William W. Bridge v. United States Parole Commission and J.t. Holland, Warden Offederal Correctional Institution at Loretto, Pennsylvania.united States of America* the United Statesparole Commission and Warden, F.c.i., Fairton,n.j., Appellants, 981 F.2d 97 (3d Cir. 1992)Annotate this Case
Thomas Corbett, Jr., U.S. Atty., Michael Ivory, Asst. U.S. Atty., Sharon Gervasoni, U.S. Parole Com'n, Chevy Chase, Md., for appellants.
William W. Bridge, pro se.
Before: GREENBERG, COWEN and WEIS, Circuit Judges.
OPINION OF THE COURT
COWEN, Circuit Judge.
The United States Parole Commission ("Parole Commission") calculated a parole eligibility date for William Bridge ("Bridge") based partially on a finding that Bridge had committed a bombing, a charge to which he had not pled guilty. In a proceeding prior to the matter now under review, the district court vacated Bridge's parole date because the parole hearing record failed to provide a rational basis for the conclusion that Bridge participated in the bombing.
After gathering additional evidence implicating Bridge in the bombing, the Parole Commission conducted a rehearing and once again found that Bridge was responsible for the bombing. The district court, when reviewing this second determination by the Parole Commission, held that its first order established conclusively that no evidentiary basis supported this finding and implicitly barred evaluation of new evidence. Therefore, the district court concluded that the Commission's failure to appeal the earlier order had waived its right to challenge that decision. The Parole Commission now appeals from this second ruling arguing that (1) this court has jurisdiction to review the merits of the appeal; and (2) the district court erred by precluding the Commission from reconsidering new evidence linking Bridge to the bombing. We agree with the Parole Commission and will reverse.
Appellee Bridge is a prisoner at the Federal Correctional Institution at Loretto, Pennsylvania serving a six year sentence for possession of an unregistered firearm. On February 19, 1990, the Parole Commission initially considered Bridge's eligibility for parole. Partially based on a finding that Bridge had been involved in the fire bombing of the Doubrava Construction Company ("Doubrava"), the Parole Commission rated his offense severity level as Category Six under its regulations.1 Although the indictment had charged Bridge with committing the Doubrava bombing, these charges were dismissed pursuant to his plea agreement and the court did not consider this alleged criminal conduct when sentencing Bridge. Bridge's offense severity classification, coupled with his salient factor score of eight, resulted in a 40-52 month parole guideline range. See 28 C.F.R. § 2.20 (Guidelines for Decisionmaking).2 The Parole Commission ordered that Bridge remain incarcerated until the expiration of his sentence, a time period of approximately 48 months. Absent the determination that Bridge had participated in the Doubrava bombing, the seriousness of his offense, based solely on the possession of an unregistered firearm charge to which he pled guilty, would have placed him in Category Five, see 28 C.F.R. § 2.20, ch. 8, p 812 (possession of sawed-off shotgun or machine gun graded as Category Five), producing an applicable parole guideline range of 24-36 months.3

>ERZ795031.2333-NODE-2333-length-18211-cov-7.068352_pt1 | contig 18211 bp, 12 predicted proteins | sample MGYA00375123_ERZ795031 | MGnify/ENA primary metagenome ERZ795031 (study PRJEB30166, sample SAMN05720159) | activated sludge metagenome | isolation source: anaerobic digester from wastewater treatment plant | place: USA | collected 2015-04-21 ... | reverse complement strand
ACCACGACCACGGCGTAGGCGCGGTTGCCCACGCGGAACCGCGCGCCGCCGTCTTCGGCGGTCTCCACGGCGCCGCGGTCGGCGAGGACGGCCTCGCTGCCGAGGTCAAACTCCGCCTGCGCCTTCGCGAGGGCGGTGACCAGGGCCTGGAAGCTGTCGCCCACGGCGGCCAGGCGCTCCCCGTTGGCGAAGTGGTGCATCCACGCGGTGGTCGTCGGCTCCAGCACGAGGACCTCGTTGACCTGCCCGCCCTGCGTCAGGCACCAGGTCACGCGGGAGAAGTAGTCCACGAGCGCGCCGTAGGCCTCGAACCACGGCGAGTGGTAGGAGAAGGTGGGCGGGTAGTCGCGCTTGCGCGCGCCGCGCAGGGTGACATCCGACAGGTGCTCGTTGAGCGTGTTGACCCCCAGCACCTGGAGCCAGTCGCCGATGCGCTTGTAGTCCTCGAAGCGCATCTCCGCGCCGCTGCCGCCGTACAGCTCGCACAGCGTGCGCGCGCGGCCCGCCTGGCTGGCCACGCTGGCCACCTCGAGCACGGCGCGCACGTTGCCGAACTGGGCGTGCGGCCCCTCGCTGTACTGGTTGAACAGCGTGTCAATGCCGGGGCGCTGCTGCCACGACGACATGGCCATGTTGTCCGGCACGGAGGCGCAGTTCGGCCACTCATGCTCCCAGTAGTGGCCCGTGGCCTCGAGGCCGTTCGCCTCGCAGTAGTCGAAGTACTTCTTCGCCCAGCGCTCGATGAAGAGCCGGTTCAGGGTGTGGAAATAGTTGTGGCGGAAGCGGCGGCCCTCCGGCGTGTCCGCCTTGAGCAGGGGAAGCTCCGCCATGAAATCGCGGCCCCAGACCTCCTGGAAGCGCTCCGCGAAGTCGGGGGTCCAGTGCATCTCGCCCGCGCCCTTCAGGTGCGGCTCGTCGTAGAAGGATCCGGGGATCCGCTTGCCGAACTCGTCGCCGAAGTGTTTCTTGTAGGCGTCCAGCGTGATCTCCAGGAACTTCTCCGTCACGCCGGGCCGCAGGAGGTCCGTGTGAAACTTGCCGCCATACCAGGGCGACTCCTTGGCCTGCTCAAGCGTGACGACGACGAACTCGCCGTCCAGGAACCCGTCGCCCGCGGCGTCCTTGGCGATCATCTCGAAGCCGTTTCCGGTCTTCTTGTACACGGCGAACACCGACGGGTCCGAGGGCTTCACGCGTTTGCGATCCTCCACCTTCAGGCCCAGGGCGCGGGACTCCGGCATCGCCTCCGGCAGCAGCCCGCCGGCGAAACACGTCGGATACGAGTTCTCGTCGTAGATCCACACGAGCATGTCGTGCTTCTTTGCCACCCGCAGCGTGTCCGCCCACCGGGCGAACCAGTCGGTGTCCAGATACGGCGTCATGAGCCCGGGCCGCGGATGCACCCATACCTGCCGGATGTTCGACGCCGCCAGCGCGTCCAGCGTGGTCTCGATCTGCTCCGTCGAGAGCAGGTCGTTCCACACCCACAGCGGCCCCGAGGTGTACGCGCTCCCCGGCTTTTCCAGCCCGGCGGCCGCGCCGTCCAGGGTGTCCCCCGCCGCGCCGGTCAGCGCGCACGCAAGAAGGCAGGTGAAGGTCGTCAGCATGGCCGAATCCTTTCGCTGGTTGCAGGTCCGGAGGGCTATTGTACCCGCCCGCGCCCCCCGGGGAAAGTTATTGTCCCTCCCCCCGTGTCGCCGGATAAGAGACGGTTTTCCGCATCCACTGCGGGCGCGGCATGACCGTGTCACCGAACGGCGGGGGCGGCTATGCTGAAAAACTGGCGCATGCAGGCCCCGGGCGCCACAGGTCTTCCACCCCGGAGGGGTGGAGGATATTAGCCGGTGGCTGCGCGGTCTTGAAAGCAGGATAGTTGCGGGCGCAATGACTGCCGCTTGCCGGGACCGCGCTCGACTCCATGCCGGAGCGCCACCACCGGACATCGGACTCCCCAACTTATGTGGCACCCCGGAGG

Bridge insisted throughout his parole hearing that he had not been involved in the Doubrava fire bombing incident. After the Commission made its finding to the contrary, Bridge appealed this decision to the National Appeals Board of the United States Parole Commission ("Appeals Board"). Bridge argued that the Parole Commission improperly assigned him an offense severity level of Category Six because the record lacked sufficient evidence to support the Commission's finding that he was responsible for the Doubrava fire bombing. The Appeals Board affirmed the Parole Commission's order. Having exhausted his administrative remedies, Bridge filed a petition for a writ of habeas corpus in federal district court, reiterating that the Commission's determination that he participated in the bombing was arbitrary and irrational.
In its memorandum order dated March 13, 1991 (the "first order"), the district court held that the parole hearing record failed to provide a rational basis for linking Bridge to the fire bombing incident. The Parole Commission had relied solely on information contained in Bridge's presentence report in making its finding. The information consisted of an Assistant United States Attorney's summary of a statement by a Customs Service special agent that Bridge had admitted that he personally was responsible for the fire bombing. This embedded hearsay was accompanied by the prosecutor's characterization of the circumstances surrounding the confession as indicative of a high degree of reliability. The district court deemed this evidence insufficient because there was no firsthand description of the admission or the circumstances under which it was made that would demonstrate the confession's reliability. Nor was there other extrinsic evidence that linked Bridge to the fire bombing in any way. The district court therefore remanded the matter to the Parole Commission with instructions to "recompute Petitioner's presumptive parole date based on a Category Five offense behavior severity level, consistent with this memorandum." Bridge v. United States Parole Commission, Civ. No. 90-214J, slip op. at 4 (W.D. Pa. March 13, 1991). The Parole Commission did not appeal this order.